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CHRIST TRANSFORMS A PRISONER


Chuck Colson tells story after story of men in prison who had committed crimes, but who came to Christ and were thoroughly converted. No one would have guessed that some of these men would be devout followers of Christ one day.


One such story was the account of a man named Danny. Danny had been a fighter, and he was in prison for murdering a man named John Gilbert. But someone gave him a Bible, and as he read it, he found himself being attracted to the Jesus he was reading about. Colson tells his story: "The more Danny felt drawn to Jesus, the more he saw himself in a new light. He was used to comparing himself to the guy on the next bar stool, and that way he usually didn't look so bad. But when he compared himself to Jesus, he started to feel afraid. This man who never raised his fists scared him as nobody else ever had. He also read the passages about people being 'cast into outer darkness,' where there was 'weeping' and 'gnashing of teeth.'


Danny knew something about darkness... Lying on his bunk at night, Danny began to review his whole life, horrified by the person he had become. He saw himself living for his next drink, his next coke party; he saw himself using women. His last girlfriend had been good to him, but he would have thrown her away for the next quarter ounce of coke. In fact, he probably had.


That next Sunday, when the guard called out for people who wanted to be let out of their cells to attend chapel, Danny shouted, 'Cell 16.' But he sat like a stone through the service, hearing little. He was there to ask a question. Afterward, he approached Chaplain Bob Hansen and asked him if the passages he had read about outer darkness were really about hell.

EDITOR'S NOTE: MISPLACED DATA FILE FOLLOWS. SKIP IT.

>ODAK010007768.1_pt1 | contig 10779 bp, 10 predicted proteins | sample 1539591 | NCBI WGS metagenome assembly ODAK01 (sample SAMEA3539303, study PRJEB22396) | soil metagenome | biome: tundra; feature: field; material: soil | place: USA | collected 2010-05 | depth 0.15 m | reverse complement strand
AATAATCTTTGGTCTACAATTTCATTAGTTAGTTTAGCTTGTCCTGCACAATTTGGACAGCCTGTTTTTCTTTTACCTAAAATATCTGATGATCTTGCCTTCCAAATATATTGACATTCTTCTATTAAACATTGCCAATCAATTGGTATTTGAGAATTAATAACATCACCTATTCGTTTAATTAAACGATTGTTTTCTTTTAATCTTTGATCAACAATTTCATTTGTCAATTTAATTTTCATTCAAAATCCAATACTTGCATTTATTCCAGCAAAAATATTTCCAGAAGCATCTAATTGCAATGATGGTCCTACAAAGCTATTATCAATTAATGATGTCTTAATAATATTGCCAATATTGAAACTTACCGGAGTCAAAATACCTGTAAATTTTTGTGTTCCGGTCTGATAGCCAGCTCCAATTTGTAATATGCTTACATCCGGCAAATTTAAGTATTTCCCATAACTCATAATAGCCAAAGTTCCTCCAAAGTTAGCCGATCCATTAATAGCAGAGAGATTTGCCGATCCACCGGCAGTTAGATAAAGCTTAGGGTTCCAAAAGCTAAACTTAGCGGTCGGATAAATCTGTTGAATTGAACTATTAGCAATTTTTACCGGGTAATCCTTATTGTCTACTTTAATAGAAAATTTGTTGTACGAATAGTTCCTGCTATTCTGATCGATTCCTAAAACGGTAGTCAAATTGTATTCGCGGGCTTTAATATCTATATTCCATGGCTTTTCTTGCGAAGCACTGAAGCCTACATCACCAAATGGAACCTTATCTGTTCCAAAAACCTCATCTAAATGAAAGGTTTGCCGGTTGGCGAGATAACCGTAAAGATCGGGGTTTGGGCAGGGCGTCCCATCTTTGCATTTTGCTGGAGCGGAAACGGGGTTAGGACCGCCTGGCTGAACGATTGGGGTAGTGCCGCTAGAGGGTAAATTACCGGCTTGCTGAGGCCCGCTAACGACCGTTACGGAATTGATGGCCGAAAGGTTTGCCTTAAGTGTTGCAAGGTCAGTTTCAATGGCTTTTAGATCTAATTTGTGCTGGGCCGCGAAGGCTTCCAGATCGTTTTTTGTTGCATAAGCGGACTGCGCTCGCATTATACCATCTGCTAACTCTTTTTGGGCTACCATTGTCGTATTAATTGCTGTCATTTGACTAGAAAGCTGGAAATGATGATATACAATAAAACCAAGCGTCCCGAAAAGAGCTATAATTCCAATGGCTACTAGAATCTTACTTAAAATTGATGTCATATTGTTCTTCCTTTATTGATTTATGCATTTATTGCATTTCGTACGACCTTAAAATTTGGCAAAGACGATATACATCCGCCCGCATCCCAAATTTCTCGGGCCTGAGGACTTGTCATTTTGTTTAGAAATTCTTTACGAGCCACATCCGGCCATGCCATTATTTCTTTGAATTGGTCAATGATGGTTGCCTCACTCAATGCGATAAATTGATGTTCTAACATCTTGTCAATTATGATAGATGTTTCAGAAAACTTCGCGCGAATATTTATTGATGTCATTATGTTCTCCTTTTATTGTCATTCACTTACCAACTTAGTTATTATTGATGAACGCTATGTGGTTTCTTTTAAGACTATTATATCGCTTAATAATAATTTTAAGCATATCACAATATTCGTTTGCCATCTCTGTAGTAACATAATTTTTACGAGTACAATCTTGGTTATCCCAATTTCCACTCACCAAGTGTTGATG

'Yes,' said the chaplain.


'Then I'm in big trouble,' Danny said.


'When you get back to your cell, get on your knees by your bunk,' said the chaplain. 'Confess your sins to God, and pray for Jesus Christ to come into your heart.'


Danny did just that. In his cell, he knelt, confessed that he was a sinner, and asked Christ to be his Lord. As he did, he kept remembering horrible things he had done, and the memories brought both pain and an eagerness to be forgiven. Talking to God seemed like carrying on a conversation with someone he had missed all along without knowing it. He could almost hear God replying through a silence that echoed his sorrow and embraced it. Danny not only felt heard, he also felt understood, received. He slept that night. And every night afterward."


Eventually, Danny was released from prison, got married and had five children. He then graduated from Wheaton College and was ordained. He went on to work with troubled kids in Boston, and then was offered a job as prison chaplain. He had been very far from the Father, but turned around and began to work in the Father's vineyard.


There are many stories like Danny's. And, conversely, there are many stories of religious leaders in our time whose lives are full of hypocrisy and lies. We have all read their stories and heard about their corruption and fall. What appears to be is not always what is. Those who appear to be working for God and living for him are not always the ones who are. Those who appear to be far from God are not always as far as they seem. Jesus' words ring true: "But many who are first will be last, and many who are last will be first" (Matthew 19:30).


(From a sermon by Rodney Buchanan, The Will to Believe, 9/25/2012)


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